OpEd: LGBTQ Pride Is Not Fair Because There’s No Straight Pride???

Guest Editorial

LGBTQ Pride Is Not Fair Because There’s No Straight Pride???

By Warren J. Blumenfeld

The town council of the small town of Emo, Ontario, population 1,333, voted by a margin of 3-2 to turn down a resolution to recognize June as “Pride Month.” Voting against the proposal were two councilors and town Mayor Harold McQuaker giving as their reason that it would be unfair because there is no “Straight Pride.”

Stated McQuaker:

“We have one flagpole and there’s no flag being flown for the other side of the coin,” he said at the town council meeting discussing the resolution. “There’s no flags being flown for the straight people.”

So, would it be likewise unfair to commemorate October each year as LGBTQ History Month, or, in the United States, mid-September through mid-October as Hispanic Heritage Month, or November as Native American Heritage Month, or February as Black History Month, or March as Women’s History Month, or May as Asian Pacific Islander American Heritage Month?

Well, every month and every day is straight white Christian male pride, heritage, and history month and day. And why is that? Well, it is because in our patriarchal heterosexist white supremacist Christian-centric North America, white heterosexual Christian males’ lives matter more than any other. They are accorded an entire array of socially constructed privileges held back from all others based solely on the change of birth.

One day, hopefully not long from now when full equality and equity based on social identities has been attained and ensured, the need for Pride festivals and set-aside months to celebrate heritage and history would have evaporated.

When age-appropriate, full, ongoing, accurate, and detailed histories of nations become represented in the curriculum and taught in classrooms and in the larger society, then and only then can we end specific “heritage” and “history” months.

The negative vote taken by the Emo, Ontario town councilors amounted to a form of backlash.

New ideas and the movements they spark have usually, at least initially, appeared as challenges to the power structure and as enemies to the status quo. In terms of ideas that challenge entrenched systems of power, oppression, and privilege, forces for the maintenance of the status quo often wage figurative and literal battles to exterminate counter ideas and actions to prevent and turn back any gains progressive movements have fought so tirelessly to advance.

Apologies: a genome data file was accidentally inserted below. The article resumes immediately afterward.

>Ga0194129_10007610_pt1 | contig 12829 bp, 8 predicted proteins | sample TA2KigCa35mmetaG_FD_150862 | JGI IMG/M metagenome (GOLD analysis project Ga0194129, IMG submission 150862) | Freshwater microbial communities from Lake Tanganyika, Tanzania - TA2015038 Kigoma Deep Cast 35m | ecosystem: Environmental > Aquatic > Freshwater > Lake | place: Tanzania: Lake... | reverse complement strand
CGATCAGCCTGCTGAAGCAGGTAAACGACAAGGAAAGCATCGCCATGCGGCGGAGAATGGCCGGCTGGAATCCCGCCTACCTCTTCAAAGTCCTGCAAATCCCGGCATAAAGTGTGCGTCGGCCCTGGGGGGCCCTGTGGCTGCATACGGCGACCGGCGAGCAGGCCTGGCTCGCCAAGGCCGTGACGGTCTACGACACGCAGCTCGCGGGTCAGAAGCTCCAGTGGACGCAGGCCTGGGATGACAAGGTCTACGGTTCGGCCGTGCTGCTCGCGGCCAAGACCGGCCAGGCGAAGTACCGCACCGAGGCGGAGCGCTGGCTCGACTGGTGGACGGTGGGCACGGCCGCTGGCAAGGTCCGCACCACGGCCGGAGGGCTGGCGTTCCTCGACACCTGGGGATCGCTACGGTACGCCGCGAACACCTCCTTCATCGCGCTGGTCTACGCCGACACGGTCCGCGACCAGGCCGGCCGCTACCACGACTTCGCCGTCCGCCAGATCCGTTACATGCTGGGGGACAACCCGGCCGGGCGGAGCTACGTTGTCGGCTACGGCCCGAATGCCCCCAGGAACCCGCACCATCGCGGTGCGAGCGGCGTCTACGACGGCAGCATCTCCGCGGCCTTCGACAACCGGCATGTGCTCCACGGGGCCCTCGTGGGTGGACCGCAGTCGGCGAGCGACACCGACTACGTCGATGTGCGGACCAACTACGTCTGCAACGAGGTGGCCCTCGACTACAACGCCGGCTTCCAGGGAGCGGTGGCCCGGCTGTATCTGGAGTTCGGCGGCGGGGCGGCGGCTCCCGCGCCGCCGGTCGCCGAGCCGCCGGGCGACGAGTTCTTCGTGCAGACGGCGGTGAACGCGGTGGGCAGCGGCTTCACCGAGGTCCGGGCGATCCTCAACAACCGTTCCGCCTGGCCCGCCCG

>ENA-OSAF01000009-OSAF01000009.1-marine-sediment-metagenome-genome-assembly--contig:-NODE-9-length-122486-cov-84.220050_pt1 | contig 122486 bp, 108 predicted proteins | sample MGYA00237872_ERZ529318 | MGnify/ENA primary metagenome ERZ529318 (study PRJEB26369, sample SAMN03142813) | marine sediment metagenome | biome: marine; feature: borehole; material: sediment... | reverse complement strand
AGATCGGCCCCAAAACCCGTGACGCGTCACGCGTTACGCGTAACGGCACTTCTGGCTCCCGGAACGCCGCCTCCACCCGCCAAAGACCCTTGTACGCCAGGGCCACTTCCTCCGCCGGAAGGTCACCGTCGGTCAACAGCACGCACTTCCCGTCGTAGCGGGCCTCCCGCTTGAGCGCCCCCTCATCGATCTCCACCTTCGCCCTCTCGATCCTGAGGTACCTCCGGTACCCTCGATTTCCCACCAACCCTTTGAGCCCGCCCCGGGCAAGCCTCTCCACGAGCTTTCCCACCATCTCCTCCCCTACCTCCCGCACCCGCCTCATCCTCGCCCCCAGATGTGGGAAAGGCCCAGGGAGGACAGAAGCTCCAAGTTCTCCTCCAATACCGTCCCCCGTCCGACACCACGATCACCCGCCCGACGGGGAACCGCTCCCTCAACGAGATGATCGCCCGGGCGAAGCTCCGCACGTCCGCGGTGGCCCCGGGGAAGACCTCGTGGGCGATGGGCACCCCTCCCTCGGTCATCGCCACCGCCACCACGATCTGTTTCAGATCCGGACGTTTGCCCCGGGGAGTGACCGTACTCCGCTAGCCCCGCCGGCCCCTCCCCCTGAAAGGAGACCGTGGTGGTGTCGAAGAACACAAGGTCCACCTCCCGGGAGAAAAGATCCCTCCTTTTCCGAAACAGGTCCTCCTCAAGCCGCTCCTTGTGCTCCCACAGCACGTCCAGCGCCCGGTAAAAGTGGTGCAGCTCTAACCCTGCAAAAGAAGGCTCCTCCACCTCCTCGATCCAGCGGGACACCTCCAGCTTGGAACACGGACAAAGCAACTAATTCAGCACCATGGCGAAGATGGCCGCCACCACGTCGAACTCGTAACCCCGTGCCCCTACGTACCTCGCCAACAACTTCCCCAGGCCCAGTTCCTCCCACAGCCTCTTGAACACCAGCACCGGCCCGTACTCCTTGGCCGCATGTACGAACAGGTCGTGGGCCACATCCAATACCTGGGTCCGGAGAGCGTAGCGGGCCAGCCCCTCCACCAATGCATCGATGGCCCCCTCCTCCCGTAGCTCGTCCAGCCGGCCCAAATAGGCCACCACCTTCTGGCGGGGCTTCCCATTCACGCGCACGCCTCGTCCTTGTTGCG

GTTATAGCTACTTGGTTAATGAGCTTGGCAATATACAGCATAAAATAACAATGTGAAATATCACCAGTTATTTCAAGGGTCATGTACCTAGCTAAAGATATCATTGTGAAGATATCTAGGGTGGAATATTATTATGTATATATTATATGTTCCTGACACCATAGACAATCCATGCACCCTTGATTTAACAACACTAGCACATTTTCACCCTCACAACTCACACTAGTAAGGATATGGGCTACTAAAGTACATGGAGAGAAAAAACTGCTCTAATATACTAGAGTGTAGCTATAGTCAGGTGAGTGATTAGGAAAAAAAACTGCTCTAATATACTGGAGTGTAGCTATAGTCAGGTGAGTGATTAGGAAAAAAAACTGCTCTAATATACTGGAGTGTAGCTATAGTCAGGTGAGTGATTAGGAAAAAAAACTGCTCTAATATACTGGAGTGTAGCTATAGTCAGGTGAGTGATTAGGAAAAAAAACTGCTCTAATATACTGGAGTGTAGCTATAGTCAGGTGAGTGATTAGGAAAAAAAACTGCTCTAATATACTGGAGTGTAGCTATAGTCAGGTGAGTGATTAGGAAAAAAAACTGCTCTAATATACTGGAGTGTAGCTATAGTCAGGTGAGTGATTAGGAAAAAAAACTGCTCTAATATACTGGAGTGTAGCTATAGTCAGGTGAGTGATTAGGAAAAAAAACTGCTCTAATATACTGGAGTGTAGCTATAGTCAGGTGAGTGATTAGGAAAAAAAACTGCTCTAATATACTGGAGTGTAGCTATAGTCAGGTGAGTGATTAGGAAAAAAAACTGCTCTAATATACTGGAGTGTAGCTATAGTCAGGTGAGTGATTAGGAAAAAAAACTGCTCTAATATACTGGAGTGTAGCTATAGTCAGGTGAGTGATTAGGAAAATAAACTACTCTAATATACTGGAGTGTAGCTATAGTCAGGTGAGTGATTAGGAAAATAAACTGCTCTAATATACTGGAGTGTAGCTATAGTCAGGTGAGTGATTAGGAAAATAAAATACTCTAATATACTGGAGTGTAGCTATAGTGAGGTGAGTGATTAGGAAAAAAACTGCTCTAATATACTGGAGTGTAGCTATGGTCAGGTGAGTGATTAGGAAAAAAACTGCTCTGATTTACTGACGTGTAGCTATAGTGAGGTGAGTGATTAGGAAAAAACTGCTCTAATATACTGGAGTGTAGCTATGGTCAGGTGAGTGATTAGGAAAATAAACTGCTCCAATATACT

We see history replete with intense and often violent backlash from many factions against movements working to end, for example, the dehumanizing and oppressive institution of slavery, apartheid, human sex trafficking, and so-called “ethnic cleansing”; to advance women’s suffrage and movements for women to control their bodies; to workers’ rights; to the right to quality education and health care for all; to save our planted; to civil and human rights for people of color, for women, for LGBTQ people, for intersex people, for people with disabilities, for young people and elders, for people of all religions and for non-believers, for people of all ethnicities and national backgrounds, for equality of opportunity for people of all socioeconomic classes; and the instances continue endlessly.

Susan Faludi, in her now-classic exposé, Backlash: The Undeclared War against American Women, details the intense resistance to feminist ideas and movements for gender equality. By shining an intense light upon this backlash, Faludi reveals and debunks the myths and stereotypes perpetrated by social institutions, from business to the media, working to restrain women in all facets of their lives.

Backlash on Campus

Imagine this: Today is your first day at college. You have been looking forward to this day ever since you could remember. Excited about living away from home for the first time with the expectation of experiencing new people and new adventures, your feelings are tinged, however, with a nagging and constant anxiety from which you can’t seem to escape. For quite some time, you have held a secret deep within the recesses of your soul. Here at your new college home environment, you don’t yet know whom you can trust.

Can you tell your dormitory roommate, and if you do tell, what will happen to you? Will your roommate tell others? Will you be thrown out of your room, or even worse, will you have to leave school?

And what if your parents find out? Will they disown you? Will they cut you off financially forcing you to drop out of school? And what about your prospective professors and classmates? If they find out, how will they react? And how will this possibly affect your chances for future employment?

Does your school have any resources and support systems for you? What if anything does your school have available to make your transition to college less worrisome and more accommodating? Overall, what will campus life hold for you?